Guest blog: Mark Fuller

Mark had all the fun today, so I asked him to blog about it.  It was Guy’s Day Out/Male Bonding Time for Mark and Jerry and the Jernigan’s friend, Lance.  Here’s Mark’s tale in his own words:

Hey there ever’body!!

I’m sure you’ve all heard some fisherman telling his fishing tale about how big a fish he caught and how it jumped off the hook and got away…  Not today!!!  However, I do recall Fred Meyers announcing a special on “Copper River Salmon” in the meat department while they last…  Have ya got an idea where I’m going???  Well up here in Alaska they call them “Copper River Reds” because of the ruby red meat of the fish.  And we didn’t go out on a fishing charter to catch them.  We used a fishing wheel.

I was asked if I’d like to go fishing with the boss’s father, Jerry, and a family friend, Lance.  We all met at Jerry’s house at 8:30am, and headed for the Copper River and the fishing wheel that Jerry is allowed to use.
What is a fishing wheel, you ask??  Well, if you could picture in you mind a water wheel being used to power a mill and provide drinking water in ancient times, then you have an idea of what a fishing wheel is.  In this case, instead of providing power or drinking water, it catches fish out of the water.
We arrived at Slana at the foot of the Mentasta Mountains along the Copper River.  We unloaded the Polaris six-wheel-on-demand All Terrain Vehicle (ATV) with a winch, a seat for two, and as many cup holders.  I’d never ridden the afore-mentioned six wheeled vehicle which I’ll just refer to as the Polaris before, but was amazed at what if could do.  There were times I was certain the Polaris was going to roll over or throw me off the back seat, just to find my fears unwarranted and the Polaris happily rolling down the trail that had been cut through the woods.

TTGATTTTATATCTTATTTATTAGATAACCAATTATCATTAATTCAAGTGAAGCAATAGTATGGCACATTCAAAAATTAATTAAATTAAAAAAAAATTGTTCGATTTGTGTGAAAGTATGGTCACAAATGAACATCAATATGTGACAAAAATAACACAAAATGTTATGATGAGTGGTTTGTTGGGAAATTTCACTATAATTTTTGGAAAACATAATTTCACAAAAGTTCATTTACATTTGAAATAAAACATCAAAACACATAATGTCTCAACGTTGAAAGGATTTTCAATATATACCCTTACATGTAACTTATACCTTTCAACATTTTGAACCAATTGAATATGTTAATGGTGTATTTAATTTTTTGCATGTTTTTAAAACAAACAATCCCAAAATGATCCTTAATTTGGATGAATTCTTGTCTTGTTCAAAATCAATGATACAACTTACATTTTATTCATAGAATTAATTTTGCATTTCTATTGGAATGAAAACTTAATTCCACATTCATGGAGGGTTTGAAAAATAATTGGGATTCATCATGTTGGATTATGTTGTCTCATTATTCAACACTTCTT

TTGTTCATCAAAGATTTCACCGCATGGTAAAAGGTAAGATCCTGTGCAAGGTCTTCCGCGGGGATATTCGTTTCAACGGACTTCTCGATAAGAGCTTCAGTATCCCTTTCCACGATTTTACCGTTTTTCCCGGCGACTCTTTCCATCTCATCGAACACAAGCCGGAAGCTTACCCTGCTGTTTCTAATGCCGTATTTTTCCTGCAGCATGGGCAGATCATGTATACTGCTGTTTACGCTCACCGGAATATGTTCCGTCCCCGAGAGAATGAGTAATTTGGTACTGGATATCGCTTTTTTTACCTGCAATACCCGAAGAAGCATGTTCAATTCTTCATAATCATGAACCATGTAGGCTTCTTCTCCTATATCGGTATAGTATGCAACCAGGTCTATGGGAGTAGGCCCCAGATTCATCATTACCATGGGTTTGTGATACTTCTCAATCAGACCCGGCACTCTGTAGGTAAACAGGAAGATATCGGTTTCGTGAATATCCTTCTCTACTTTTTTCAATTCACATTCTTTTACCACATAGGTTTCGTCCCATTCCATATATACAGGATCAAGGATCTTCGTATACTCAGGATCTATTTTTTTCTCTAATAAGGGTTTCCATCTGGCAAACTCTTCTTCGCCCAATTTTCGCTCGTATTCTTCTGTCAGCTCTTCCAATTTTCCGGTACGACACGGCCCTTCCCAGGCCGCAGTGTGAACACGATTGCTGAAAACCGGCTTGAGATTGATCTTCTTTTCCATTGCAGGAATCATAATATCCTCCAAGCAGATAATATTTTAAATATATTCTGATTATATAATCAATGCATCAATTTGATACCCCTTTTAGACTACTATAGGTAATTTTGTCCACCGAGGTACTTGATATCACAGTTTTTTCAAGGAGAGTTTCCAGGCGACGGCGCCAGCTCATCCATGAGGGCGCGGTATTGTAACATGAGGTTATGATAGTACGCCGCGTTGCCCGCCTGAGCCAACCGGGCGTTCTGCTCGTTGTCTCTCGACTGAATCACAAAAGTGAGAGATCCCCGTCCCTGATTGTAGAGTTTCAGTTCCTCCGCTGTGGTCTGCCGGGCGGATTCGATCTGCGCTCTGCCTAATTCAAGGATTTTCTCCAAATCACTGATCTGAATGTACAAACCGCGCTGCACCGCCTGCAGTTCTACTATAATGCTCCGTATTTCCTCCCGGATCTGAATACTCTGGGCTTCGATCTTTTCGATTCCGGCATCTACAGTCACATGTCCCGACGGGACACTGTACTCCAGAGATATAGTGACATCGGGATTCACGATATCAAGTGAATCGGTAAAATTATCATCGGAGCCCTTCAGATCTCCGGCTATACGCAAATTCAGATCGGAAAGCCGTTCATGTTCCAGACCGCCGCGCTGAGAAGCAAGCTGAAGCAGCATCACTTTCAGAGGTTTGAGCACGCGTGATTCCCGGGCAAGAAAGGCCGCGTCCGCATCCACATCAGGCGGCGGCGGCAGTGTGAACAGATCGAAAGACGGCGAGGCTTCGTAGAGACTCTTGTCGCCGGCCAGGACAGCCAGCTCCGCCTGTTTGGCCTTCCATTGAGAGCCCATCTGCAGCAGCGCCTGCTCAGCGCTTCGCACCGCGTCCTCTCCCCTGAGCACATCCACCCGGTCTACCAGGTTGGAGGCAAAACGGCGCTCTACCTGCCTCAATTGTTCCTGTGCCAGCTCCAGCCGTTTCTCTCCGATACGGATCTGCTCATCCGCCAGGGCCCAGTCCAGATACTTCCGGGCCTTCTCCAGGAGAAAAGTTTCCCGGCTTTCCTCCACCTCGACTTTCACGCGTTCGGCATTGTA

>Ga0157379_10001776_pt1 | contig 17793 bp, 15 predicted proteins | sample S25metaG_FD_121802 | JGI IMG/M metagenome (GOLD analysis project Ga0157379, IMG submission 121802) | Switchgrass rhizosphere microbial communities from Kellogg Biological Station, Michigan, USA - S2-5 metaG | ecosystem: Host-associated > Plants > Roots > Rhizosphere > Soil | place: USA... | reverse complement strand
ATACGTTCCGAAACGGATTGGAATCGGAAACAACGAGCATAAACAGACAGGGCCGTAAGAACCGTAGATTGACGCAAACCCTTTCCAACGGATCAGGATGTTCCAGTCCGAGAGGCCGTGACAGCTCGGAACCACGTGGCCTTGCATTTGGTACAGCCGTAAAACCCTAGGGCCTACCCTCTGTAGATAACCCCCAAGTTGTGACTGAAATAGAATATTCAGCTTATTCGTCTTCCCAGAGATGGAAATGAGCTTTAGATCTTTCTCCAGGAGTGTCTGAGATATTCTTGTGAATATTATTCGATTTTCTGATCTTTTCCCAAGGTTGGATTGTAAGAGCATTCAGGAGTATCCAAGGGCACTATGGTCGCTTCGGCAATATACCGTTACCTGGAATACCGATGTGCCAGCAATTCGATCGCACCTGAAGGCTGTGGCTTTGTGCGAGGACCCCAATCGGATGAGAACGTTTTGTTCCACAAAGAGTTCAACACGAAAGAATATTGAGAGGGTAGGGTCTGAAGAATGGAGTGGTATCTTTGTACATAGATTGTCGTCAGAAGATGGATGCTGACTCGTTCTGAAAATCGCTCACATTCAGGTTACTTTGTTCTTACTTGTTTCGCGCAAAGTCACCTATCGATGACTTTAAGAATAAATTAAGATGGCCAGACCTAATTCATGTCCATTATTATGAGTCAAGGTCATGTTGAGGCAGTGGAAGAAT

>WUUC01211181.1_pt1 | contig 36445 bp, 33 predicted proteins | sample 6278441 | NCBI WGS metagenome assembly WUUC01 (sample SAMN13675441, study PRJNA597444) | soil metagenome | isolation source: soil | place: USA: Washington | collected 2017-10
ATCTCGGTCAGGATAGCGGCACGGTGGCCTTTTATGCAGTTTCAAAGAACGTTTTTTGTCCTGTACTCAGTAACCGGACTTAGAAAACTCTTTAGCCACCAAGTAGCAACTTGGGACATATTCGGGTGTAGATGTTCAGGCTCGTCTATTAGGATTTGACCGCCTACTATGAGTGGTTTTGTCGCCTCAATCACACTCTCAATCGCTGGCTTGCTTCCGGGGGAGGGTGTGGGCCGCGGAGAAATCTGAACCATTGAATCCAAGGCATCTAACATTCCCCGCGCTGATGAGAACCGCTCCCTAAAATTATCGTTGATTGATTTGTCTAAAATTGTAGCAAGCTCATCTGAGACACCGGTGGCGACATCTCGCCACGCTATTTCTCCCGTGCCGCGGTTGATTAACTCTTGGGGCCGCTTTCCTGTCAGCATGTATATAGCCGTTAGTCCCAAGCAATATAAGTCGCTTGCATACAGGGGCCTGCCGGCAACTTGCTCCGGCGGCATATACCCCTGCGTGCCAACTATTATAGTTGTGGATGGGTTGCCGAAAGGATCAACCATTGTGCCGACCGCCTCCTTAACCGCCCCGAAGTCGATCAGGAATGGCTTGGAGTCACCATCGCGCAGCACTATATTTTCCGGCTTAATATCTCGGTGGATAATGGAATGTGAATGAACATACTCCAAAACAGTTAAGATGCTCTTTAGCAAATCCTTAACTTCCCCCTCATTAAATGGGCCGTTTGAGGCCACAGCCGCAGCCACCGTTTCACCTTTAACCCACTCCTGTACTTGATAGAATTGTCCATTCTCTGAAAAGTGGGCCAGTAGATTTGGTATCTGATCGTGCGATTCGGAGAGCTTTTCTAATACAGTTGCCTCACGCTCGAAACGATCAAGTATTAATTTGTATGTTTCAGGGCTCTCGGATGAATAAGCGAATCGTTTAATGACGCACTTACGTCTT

When we arrived at the camp, I got my first look at a fish wheel.

In Alaska because of the extreme weather about eight months out of the year, residents who live up here in this part of God’s country need to stock up for food, most of which comes from fish and game that is abundant in this state.  Lance had the rubber boots, so he walked out on the wheel’s planking and looked in the box.  It was full!!!!!  It was time for the fun and the work to begin, which is why there aren’t a whole lot more pictures.  First thing to do is stop the wheel which required placing a plank under the wheel to stop it.  Kind of like shoving a stick into the spokes of a bike wheel.  It stopped cold!!  That and the force of the flowing Copper River almost knocked Lance into the water…

Lance, balanced on his plank next to the box, started filling a five gallon bucket which he passed to me where I was balanced on the opposite plank.  I then passed the bucket to Jerry who in turn dumped the fish in the cooler.  Now each salmon was long enough that it extended past the handle of each bucket full of ten salmon.  Each cooler ended up with fifty salmon, with twentyseven more carried home in a big garbage bag.  Oh, did I mention that Lance gave away another ten salmon to a friend??   Once back at the truck and trailer, it took Jerry and I both to muscle the coolers from the ground to the bed of the trailer. 

Getting the coolers out of the Polaris wasn’t so hard, as we kind of controlled the coolers quick descent to the ground.

After a short stop to look at some old rusting cars in the woods, we returned to Jerry’s place where Rose had lunch waiting for us.  After lunch we set to packing the fish; some were wrapped whole for the freezer while others were fileted for our small RV freezers.

Thus endeth this day of guy merriment and adventure……

 

 

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